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How do Virginia Courts work?

In the state of Virginia, the Supreme Court acts as the highest legal authority. As a result, it has the power to oversee and review all decisions made by the Court of Appeals. The Supreme Court can then jump in on any legal questions, conflicts, and precedents, when needed. However, the Court of Appeals if not without power of its own, as it carries out a similar function over the state’s lower courts, when one party appeals a decision. These lower courts are made up of the 95 superior and trial courts across Virginia’s 95 counties. Other tiers of court include Circuit Courts, General District Courts, and Juvenile & Domestic Relations District Courts.

Civil Cases and Small Claims

There are a number of differences in the structure of small claims cases and civil cases in the state of Virginia, from the type of case to the value of money at stake. Civil courts in Virginia deal with cases in which the petitioner is looking for over $250,000. There are nearly 175,000 of these cases annually across the state. However, non-monetary cases revolving around disputes over property, restraining orders, and name changes can still be handled by the civil court. In comparison, the small claims court deals with cases in which the claimant is seeking $5,000 or under. There are around 100,000 of these cases each year across Virginia. Examples of these cases can include disputes over loans, warranties, repairs, deposits, and more, as long as the value remains below $5,000. The small claims court can also order a defendant into an action, such as paying a fee.

Appeals and court limits

Appeals and court limits work differently between the small claims courts and the civil courts in Virginia. For example, the small claims courts do not allow pretrial discovery, despite the fact that civil courts do. Small claims courts also charge a filing fee of between $30 and $100 for each claim, compared to the civil court’s filing fee of between $180 and $320. The small claims courts in Virginia give each party 30-70 days to complete their cases, while the civil courts allow up to 120 days. A person may hire a lawyer to represent them and file papers on their behalf in the civil courts, however, neither are allowed in small claims cases. Only the sued party/defendant may appeal a decision in small claims court, while anyone may appeal in civil courts.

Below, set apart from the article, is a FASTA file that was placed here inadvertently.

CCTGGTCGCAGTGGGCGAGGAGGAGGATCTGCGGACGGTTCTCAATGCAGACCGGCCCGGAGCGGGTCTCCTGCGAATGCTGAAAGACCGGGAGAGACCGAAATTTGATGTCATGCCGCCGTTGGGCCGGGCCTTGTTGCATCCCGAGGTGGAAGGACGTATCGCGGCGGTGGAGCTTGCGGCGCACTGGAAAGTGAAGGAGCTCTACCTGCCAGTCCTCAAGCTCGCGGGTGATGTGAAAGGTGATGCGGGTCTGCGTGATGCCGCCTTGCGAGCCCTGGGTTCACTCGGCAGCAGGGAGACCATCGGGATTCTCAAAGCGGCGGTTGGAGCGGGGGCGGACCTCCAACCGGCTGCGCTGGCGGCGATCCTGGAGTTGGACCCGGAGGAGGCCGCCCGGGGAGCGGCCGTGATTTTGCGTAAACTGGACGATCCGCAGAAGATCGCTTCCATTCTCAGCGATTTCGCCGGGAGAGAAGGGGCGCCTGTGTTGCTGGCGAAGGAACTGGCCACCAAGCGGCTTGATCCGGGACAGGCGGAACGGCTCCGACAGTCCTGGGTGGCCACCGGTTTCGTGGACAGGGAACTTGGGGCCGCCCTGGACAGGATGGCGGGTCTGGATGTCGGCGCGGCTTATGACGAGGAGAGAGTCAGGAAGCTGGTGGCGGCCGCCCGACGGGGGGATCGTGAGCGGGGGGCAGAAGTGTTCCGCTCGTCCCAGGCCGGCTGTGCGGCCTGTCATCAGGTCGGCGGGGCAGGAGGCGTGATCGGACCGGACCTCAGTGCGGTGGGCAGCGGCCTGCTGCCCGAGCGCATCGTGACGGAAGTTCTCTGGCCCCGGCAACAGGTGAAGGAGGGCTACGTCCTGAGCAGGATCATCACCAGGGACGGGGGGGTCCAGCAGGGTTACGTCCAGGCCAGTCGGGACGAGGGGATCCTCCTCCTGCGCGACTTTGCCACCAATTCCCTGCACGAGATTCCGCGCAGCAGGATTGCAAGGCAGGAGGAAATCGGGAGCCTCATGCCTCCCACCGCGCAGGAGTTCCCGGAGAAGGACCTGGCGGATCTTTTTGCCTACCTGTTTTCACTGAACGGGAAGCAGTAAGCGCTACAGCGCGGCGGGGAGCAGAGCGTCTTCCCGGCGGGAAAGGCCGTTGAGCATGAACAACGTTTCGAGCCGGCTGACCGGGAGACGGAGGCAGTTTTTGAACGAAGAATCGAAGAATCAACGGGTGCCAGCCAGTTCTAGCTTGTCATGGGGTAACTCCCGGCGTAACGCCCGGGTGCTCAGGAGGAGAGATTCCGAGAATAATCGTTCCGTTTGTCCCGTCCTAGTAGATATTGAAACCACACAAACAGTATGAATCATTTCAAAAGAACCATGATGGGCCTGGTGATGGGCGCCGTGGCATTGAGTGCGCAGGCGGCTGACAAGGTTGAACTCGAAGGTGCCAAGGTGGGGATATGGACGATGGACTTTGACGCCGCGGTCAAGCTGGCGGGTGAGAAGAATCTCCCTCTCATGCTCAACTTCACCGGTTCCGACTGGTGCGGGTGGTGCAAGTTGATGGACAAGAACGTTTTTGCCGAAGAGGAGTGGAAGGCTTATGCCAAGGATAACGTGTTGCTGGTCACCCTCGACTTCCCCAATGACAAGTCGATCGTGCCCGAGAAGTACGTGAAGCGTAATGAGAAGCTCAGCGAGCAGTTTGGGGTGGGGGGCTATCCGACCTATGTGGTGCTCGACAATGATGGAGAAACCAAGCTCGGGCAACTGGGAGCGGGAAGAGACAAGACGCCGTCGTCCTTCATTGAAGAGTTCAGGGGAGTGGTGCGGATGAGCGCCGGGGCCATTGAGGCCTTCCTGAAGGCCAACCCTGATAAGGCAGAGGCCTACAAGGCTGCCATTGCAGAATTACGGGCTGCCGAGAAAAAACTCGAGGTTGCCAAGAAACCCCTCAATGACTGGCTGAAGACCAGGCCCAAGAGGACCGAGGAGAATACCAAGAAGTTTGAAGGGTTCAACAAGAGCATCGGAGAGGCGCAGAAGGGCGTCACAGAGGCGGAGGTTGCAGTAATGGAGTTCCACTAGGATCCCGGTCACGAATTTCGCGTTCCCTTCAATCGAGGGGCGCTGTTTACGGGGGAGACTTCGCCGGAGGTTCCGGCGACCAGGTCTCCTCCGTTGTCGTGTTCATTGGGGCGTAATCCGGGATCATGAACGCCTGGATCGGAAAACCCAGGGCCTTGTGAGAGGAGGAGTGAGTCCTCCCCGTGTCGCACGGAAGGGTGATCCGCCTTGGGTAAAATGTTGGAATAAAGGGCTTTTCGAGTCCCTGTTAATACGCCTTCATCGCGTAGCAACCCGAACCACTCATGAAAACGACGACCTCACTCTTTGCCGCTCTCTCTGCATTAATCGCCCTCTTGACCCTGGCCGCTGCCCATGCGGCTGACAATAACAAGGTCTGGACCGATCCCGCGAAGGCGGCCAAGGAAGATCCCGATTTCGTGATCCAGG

Why are court records public?

The Virginia Freedom of Information Act was put in place back in 1968, with the latest changes coming in 2000. This act was introduced to ensure that all residents of Virginia had the fundamental right to access public records. It doesn’t matter whether the records are held by state or local government, members o the public had the right to access and copy them as they please. This promotes a sense of transparency between the government and public, and also safeguards government accountability.

To access records:


Supreme Court of Virginia
P.O. Box 1315
100 North Ninth Street, 5th Floor
Richmond, VA 23219-1315
Phone - (804) 786-2251

Hours of Operation
Monday through Friday: 8:15 a.m. - 4:45 p.m.


Virginia Court Structure
Virginia State Archives

State Archives

Contact: (757) 260-4272

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Results are based upon available information from state, county and municipal databases, and may not include some or all of the above details.


The Colonial Williamsburg Courthouse is one of the oldest in the state, and was first built between 1770 and 1771.

  • There are 4 types of courts in Virginia. They are the Supreme Court, the Court of Appeals, the Circuit Courts, and the District Courts. 
  • Virginia’s Supreme Court holds 12 justice positions. Each judge serves for 12 years.
  • The Supreme Court in Virginia was previously known as the Supreme Court of Appeals. This was renamed in 1970 due to it having both original and appellate jurisdiction.
  • The Court of Appeals has 11 judges that each serve terms of 8 years. Each panel consists of three judges.